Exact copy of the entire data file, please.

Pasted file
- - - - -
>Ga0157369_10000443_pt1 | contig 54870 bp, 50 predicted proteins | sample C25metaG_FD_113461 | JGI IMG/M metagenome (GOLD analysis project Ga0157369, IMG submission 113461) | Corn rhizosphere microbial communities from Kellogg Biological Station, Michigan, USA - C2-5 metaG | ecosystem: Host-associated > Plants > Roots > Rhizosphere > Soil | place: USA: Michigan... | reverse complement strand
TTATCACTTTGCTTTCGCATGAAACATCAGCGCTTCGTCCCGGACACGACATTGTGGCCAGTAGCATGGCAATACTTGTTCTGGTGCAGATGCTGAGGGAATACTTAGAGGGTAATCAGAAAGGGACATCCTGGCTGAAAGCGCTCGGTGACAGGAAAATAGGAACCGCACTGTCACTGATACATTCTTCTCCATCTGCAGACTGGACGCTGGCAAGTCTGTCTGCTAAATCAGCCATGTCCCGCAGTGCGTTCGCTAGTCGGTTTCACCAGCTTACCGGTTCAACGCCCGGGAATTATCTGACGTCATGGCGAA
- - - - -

>Ga0157369_10000443_pt1 | contig 54870 bp, 50 predicted proteins | sample C25metaG_FD_113461 | JGI IMG/M metagenome (GOLD analysis project Ga0157369, IMG submission 113461) | Corn rhizosphere microbial communities from Kellogg Biological Station, Michigan, USA - C2-5 metaG | ecosystem: Host-associated > Plants > Roots > Rhizosphere > Soil | place: USA: Michigan... | reverse complement strand
TTATCACTTTGCTTTCGCATGAAACATCAGCGCTTCGTCCCGGACACGACATTGTGGCCAGTAGCATGGCAATACTTGTTCTGGTGCAGATGCTGAGGGAATACTTAGAGGGTAATCAGAAAGGGACATCCTGGCTGAAAGCGCTCGGTGACAGGAAAATAGGAACCGCACTGTCACTGATACATTCTTCTCCATCTGCAGACTGGACGCTGGCAAGTCTGTCTGCTAAATCAGCCATGTCCCGCAGTGCGTTCGCTAGTCGGTTTCACCAGCTTACCGGTTCAACGCCCGGGAATTATCTGACGTCATGGCGAA